Riders show they want to get out and compete this season *H&H Plus*

  • As surveys of event riders from grassroots to elite level indicate an appetite to return to competition this season, H&H speaks to rider and organiser representatives to find out more, while British Eventing’s wrangle with its insurers over refunds continues...

    Early indications show there is a demand for eventing this year, at all levels, as stakeholders move to work out how to target adapted events to best serve the sport.

    Surveys and questionnaires have popped up, including a collaboration between the Eventing Riders Association (ERA), Event Horse Owners Association and British Eventing Organisers Association (BEOA).

    British Eventing (BE) and multiple event organisers Bede has also sent out surveys to help inform when, where and at what level competitors might want events when restrictions allow.

    While these are early indications, there is cautious optimism that there will be a demand for events, and having goals to aim for has also been cited as important by respondents.

    ERA president Bruce Haskell told H&H the main focus of its survey was whether there was an appetite, which was shown to be the case, to establish where there is demand and the stages people are at with their horses.

    “What we need to remember and to be responsible in considering is this situation isn’t like a wet January, waiting for the season to start,” he said.

    “We don’t know when we can resume and haven’t had access to things to prepare our horses, such as gallops, dressage and showjumping.

    “It’s a case of horse welfare, not just coming out with cold horses who aren’t ready to go, as well as fitness and preparedness of riders.”

    Some 500 people completed the survey in four days, with a mix of grassroots and professionals.

    Bruce added the question surrounding refunds and insurance is one people want answering.

    “From a rider point of view, one of the main issues we were contacted about is access to championships and qualifiers – from the Science Supplements Cup to Olympic qualifiers,” he said. “[It’s important] BE uses the rest of the season to reshape the calendar to best suit the membership.”

    BEOA chairman and event organiser Jan Cottam told H&H it is about finding out what the membership wants from events.

    “We have to understand whether our events are going to be viable,” she said, adding organisers are “passionate” about the sport, and planning in the face of uncertainty is an anxious one. “Whatever the appetite is will point us towards a decision of whether or not to run. It costs an enormous amount of money and we take very little profit, which for most is ploughed straight back in.”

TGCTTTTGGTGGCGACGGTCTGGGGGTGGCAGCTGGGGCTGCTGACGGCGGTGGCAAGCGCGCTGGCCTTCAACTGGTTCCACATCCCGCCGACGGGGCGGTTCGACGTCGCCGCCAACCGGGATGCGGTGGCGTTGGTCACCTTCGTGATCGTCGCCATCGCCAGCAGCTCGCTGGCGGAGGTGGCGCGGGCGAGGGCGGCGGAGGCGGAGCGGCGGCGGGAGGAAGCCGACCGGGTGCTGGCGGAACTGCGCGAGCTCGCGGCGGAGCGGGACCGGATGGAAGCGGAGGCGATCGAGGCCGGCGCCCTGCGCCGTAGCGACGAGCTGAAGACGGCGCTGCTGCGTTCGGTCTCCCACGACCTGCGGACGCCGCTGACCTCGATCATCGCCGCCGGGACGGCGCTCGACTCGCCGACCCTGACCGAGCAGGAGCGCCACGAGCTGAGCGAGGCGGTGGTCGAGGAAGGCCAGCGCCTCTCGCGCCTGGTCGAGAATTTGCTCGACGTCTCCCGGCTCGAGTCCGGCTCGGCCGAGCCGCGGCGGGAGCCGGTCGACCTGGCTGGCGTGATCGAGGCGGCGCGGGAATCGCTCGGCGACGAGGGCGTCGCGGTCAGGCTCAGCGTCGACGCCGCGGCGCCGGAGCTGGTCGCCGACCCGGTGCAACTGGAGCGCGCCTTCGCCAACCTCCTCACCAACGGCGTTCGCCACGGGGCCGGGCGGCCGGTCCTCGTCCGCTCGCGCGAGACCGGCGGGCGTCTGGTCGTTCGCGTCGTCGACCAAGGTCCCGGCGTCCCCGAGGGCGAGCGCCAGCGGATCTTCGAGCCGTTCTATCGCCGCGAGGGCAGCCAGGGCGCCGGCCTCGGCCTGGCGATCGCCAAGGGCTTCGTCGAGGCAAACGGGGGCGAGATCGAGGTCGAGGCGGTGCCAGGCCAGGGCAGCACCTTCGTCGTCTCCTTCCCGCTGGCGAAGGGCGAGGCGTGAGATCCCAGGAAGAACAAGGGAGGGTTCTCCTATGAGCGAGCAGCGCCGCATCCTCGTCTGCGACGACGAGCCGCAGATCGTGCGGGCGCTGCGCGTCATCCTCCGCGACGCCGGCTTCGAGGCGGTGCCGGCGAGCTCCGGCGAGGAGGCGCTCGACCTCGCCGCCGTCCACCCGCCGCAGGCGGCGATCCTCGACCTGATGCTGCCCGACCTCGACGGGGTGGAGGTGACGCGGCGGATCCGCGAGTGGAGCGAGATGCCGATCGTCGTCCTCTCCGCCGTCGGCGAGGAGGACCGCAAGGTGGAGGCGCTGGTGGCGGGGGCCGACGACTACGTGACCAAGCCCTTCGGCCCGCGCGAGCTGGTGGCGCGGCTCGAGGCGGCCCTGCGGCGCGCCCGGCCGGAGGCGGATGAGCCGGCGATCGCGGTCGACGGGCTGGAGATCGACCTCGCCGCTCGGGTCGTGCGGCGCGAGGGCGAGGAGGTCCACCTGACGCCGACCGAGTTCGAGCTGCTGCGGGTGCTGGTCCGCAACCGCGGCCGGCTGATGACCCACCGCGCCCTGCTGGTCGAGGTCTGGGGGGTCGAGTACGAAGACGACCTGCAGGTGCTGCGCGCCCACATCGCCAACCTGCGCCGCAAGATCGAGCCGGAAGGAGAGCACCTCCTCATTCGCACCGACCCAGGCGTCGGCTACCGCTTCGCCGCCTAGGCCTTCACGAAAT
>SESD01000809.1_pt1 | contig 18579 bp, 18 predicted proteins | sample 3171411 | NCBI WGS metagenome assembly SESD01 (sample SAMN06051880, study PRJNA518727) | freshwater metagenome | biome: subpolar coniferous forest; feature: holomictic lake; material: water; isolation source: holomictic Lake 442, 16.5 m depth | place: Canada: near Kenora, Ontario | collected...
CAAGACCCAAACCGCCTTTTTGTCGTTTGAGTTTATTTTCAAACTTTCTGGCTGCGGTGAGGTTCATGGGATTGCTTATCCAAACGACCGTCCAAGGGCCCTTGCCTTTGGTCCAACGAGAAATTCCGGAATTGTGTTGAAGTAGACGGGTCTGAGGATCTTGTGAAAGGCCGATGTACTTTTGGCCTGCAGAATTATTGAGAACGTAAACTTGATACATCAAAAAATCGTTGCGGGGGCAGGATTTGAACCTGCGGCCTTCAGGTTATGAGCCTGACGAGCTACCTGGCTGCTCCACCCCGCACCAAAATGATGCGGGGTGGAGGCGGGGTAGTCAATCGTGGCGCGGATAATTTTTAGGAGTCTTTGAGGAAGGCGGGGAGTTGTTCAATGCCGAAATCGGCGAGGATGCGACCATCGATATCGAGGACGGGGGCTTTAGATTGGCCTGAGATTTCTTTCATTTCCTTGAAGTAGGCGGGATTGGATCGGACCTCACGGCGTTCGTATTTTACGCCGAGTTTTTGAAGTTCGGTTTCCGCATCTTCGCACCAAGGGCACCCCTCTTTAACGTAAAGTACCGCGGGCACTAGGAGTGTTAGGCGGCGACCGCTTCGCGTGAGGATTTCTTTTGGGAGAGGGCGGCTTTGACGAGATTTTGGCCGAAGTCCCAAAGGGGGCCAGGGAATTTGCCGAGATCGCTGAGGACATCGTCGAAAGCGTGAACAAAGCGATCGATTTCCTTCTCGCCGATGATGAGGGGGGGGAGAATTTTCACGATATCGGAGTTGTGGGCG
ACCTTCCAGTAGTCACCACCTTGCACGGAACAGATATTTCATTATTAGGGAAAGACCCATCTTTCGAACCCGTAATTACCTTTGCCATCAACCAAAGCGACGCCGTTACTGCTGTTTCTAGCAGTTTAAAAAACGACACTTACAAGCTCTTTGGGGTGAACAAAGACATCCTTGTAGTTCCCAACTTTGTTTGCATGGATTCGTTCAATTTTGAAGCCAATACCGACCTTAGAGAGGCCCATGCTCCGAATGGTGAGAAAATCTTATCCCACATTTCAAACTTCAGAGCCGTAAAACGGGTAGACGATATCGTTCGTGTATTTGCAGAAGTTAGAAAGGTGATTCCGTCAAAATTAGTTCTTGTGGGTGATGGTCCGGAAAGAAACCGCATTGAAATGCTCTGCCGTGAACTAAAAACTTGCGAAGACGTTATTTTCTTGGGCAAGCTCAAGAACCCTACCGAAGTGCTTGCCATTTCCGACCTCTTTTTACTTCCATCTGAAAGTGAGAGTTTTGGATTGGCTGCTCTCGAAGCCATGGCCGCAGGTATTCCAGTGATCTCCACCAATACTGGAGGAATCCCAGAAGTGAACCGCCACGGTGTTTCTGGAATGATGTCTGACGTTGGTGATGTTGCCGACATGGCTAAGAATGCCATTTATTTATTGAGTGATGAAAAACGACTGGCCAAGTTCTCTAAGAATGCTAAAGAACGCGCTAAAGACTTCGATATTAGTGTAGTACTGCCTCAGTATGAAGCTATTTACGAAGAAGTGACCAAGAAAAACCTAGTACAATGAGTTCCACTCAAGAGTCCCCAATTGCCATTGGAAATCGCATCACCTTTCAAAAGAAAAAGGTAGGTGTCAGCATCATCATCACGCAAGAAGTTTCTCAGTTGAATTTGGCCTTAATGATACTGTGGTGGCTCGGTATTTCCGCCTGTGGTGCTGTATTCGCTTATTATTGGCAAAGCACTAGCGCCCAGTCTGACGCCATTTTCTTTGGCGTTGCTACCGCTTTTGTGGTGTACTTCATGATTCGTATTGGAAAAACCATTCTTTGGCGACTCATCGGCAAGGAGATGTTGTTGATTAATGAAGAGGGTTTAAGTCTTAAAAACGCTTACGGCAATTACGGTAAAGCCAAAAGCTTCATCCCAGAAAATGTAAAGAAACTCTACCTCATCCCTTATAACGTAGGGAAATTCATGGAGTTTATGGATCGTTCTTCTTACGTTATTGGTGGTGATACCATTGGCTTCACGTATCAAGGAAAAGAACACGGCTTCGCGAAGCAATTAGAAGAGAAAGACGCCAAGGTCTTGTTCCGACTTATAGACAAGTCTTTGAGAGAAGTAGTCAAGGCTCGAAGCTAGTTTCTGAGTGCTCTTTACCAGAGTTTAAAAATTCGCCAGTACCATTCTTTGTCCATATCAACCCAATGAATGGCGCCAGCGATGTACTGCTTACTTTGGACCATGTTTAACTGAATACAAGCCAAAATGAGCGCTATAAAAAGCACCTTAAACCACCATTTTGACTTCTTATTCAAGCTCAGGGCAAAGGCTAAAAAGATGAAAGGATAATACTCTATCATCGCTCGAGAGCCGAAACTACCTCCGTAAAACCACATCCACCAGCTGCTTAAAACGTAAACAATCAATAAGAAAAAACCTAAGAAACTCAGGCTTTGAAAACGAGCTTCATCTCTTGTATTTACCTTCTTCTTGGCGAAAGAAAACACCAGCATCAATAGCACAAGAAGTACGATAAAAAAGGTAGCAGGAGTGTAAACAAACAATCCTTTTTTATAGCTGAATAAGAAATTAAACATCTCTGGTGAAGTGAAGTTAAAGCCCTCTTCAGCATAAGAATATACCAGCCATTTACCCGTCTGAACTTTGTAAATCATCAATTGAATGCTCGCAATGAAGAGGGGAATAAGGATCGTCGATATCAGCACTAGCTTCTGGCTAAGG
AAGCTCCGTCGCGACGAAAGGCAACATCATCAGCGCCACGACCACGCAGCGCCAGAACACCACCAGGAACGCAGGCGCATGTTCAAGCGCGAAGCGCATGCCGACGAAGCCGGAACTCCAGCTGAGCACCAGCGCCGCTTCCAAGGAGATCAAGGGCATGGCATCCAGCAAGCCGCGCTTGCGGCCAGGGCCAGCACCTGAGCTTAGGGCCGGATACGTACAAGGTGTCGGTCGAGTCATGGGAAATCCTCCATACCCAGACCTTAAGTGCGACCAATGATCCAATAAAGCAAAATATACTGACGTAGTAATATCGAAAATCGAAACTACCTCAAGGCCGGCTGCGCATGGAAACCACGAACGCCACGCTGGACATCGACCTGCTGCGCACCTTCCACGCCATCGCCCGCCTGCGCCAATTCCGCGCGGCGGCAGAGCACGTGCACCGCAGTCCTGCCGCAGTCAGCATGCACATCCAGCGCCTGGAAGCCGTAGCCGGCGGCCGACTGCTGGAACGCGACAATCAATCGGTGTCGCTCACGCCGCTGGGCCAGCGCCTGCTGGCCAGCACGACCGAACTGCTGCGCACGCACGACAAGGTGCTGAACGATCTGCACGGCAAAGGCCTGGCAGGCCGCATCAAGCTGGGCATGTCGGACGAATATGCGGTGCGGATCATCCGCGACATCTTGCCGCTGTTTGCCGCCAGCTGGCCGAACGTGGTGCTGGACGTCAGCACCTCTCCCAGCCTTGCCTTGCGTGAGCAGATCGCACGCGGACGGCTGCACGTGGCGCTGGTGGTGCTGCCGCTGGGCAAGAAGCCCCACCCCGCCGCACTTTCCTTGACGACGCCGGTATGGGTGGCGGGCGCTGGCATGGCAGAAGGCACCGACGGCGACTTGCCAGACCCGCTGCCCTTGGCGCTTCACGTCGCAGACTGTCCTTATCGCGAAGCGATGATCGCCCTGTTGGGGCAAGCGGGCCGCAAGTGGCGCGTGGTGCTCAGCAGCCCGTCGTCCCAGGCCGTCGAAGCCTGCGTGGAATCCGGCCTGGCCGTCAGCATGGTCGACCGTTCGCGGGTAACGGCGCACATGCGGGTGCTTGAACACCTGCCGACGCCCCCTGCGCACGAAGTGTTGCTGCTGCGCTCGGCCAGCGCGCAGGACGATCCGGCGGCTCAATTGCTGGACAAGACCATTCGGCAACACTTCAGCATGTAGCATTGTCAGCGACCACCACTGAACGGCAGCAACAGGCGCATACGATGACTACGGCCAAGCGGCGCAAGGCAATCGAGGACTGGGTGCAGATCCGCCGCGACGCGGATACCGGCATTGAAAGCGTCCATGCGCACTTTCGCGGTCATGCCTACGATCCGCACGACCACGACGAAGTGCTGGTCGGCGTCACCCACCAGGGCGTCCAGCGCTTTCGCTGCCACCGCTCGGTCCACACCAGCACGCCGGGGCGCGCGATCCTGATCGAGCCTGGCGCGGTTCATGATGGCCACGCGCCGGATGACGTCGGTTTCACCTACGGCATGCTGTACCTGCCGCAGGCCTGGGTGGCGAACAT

Bede Events has had a “phenomenal response” to its questionnaire of around a 50% participation rate so far.

    Bede director Stuart Buntine told H&H there was a feeling people “want to get out and compete”, as well as questions surrounding targets such as the young horse championships.

    “It’s really useful to get an understanding of what riders want and when,” he said, adding one key thing it has shown is that riders want to work out their goals for the year.

    “A lot of grassroots and a huge number of professionals responded. A big thing was what are we aiming for – [there was quite a feeling] of there’s no point pulling horses out of the field if there’s nothing to aim for.”

    Refunds wrangle

    Meanwhile BE’s wrangle with insurers to pay out entry fee refunds for cancelled events continues.

    Competitors who had entries at the seven events cancelled after the ballot date as a result of Covid-19 lockdown are waiting for their money to be returned (news, 28 May).

    Eventers pay a mandatory abandonment insurance premium with each entry fee. If a competition is cancelled before its ballot date, the money is returned. If after, the payout is claimed on abandonment insurance.

    While refunds of events that had not reached their ballot date have been processed, BE is working with its brokers and a legal firm to pursue the £385,000 claim declined by the underwriters.

    BE has now shared the abandonment policy, and said it is hoping for a “substantive update” this week.

    A message to members stated it hopes this is positive, but if not, BE will recommend members take up individual complaints.

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